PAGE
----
Okay, so it’s not a lot of money, but at least an amount that will keep you off the ground for the period of time in which you will most likely make a lot of progress. A quick research show that there are so many accelerators willing to help out new businesses, and if you have a decent startup with an awesome team and a solid idea, there’s no reason you shouldn’t apply and be selected to join one.

For Veed.me, we went to UpWest Labs, an accelerator in Silicon Valley for Israeli startups. Joining UpWest gave our company an amazing opportunity to explore the heart of the tech industry world, create great relationships with intelligent people, while making a lot of progress with our product thanks to on ongoing feedback from our target market.

4. Go into debt, take loans – show how much you believe in it

For many young startups, one of the unavoidable struggles is money. No matter how hard you bootstrap, sometimes your second job isn’t cutting it and you still need more funding to support your startup. It’s absolutely frustrating.

As we all know, working on a startup is a never-ending roller coaster that puts you through a lot of “belief tests.” How much do you believe in your product? Do you really want to do it? Is it all worth the effort?

Running out of money is one of those tests because it truly forces you to answer the questions for yourself. It’s hard, and it has to be balanced, but when bootstrapping you should prepare yourself for the moment where you’ll have to take a loan – either from the bank, family, friends and, sometimes, all of the above.

We admit that we’ve had to do it. It wasn’t ideal, but you can’t be ashamed to ask for help in order to pursue your passion. Instead, consider it another barrier you passed on your way to fulfilling your dreams. Hope and belief are the key words you should never forget.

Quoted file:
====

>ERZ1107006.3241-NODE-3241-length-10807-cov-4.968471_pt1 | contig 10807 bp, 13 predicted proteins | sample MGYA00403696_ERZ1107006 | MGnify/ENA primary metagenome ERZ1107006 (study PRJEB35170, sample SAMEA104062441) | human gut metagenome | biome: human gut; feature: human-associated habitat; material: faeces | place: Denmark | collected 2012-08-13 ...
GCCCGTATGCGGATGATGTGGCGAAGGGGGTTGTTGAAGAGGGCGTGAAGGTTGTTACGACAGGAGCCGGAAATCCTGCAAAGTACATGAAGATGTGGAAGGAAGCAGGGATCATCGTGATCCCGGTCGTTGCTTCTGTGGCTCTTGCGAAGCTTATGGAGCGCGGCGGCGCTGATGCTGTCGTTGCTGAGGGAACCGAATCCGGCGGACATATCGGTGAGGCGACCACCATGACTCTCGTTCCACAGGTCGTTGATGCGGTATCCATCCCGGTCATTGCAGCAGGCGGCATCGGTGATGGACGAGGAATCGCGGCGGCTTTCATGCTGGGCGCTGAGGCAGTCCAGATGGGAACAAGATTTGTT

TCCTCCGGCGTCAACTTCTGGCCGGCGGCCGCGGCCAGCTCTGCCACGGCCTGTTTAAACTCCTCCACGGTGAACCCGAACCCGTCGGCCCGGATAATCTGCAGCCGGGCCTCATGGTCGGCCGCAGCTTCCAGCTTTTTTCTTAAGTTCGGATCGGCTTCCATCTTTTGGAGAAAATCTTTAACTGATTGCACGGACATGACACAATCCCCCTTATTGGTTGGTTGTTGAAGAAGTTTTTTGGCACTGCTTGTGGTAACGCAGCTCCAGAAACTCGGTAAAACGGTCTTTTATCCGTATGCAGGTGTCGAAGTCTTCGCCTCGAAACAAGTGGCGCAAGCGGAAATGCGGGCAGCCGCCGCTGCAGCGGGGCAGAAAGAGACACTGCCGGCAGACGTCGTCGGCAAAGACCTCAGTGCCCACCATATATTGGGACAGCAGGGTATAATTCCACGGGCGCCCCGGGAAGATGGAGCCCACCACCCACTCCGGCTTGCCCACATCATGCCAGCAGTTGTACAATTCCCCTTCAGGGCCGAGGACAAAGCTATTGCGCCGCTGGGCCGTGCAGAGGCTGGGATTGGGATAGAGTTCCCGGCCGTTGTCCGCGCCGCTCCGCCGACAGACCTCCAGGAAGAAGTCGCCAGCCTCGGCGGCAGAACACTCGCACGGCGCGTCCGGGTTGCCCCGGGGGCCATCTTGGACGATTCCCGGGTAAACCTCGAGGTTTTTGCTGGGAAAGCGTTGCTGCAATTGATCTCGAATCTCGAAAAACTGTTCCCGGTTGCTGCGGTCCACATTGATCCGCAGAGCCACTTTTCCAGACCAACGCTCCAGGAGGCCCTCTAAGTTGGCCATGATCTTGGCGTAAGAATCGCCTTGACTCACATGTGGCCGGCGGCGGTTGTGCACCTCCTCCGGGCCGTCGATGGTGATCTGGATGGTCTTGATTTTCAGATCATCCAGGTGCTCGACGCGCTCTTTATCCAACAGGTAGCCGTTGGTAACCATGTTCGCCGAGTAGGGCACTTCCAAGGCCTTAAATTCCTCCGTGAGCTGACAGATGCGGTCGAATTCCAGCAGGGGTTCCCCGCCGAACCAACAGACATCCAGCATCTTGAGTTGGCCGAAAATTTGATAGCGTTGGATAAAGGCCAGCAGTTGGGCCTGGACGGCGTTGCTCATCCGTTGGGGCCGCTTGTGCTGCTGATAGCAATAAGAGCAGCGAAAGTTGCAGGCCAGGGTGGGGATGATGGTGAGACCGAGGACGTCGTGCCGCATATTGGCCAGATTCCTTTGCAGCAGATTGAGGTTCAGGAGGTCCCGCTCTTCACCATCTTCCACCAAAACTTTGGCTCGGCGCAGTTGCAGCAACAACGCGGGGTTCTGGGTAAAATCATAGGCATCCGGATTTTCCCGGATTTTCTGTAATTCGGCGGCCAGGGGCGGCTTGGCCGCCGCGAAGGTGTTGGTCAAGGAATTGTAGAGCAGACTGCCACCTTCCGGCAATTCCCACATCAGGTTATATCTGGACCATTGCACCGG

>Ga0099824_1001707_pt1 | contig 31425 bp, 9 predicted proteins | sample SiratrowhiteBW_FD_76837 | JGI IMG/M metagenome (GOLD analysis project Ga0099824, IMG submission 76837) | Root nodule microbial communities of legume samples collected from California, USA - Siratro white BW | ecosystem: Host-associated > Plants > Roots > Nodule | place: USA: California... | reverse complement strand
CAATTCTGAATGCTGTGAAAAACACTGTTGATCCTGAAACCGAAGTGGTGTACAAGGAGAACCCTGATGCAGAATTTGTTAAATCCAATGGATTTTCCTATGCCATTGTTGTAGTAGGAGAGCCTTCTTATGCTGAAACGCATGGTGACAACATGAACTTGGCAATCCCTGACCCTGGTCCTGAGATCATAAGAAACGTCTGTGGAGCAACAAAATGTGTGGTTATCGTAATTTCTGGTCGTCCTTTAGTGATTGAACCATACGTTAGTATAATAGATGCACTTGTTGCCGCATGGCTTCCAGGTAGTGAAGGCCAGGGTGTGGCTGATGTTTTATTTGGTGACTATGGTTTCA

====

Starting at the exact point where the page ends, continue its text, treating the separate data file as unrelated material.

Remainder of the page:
5. Take it to the crowd

Crowdfunding is another method of getting money for your business. It’s also simultaneously a great marketing tool; in order to crowdfund successfully, you have to be social, get your project shared, and reach the crowd. There are some do’s and don’ts that you should read about before deciding to crowdfund, but the first rule of thumb for you here will be… to think of the perks!

Relate your perks to the product you’re building, make it appealing whether it’s hardware, a product, or a service. Get people to believe in your vision, and offer incentivized rewards for contributing to your project. For Veed.me, we decided that people will get a custom made video (created by us) for prices that are ultra affordable. When you think about it, no matter what you’re building, you have something to offer the crowd.

Our crowdfunding campaign got us great exposure, new clients, and, at the moment of writing this, $10k out of the $30k we are trying to raise. That is a heck of a lot more than what we could have done bartending two nights a week.

5+. (Almost) Everything is legitimate

Remember, bootstrapping has no rules. Every one of us has a different approach and a diversely creative mind. You must always remember that it is possible. With creative methods about it (take Eric Simons, for example), bootstrapping can not only keep you away from starving, but can also get you some great exposure, new fans, and boost your progress. Good luck!

Have some more bootstrapping ideas? We would love to hear them.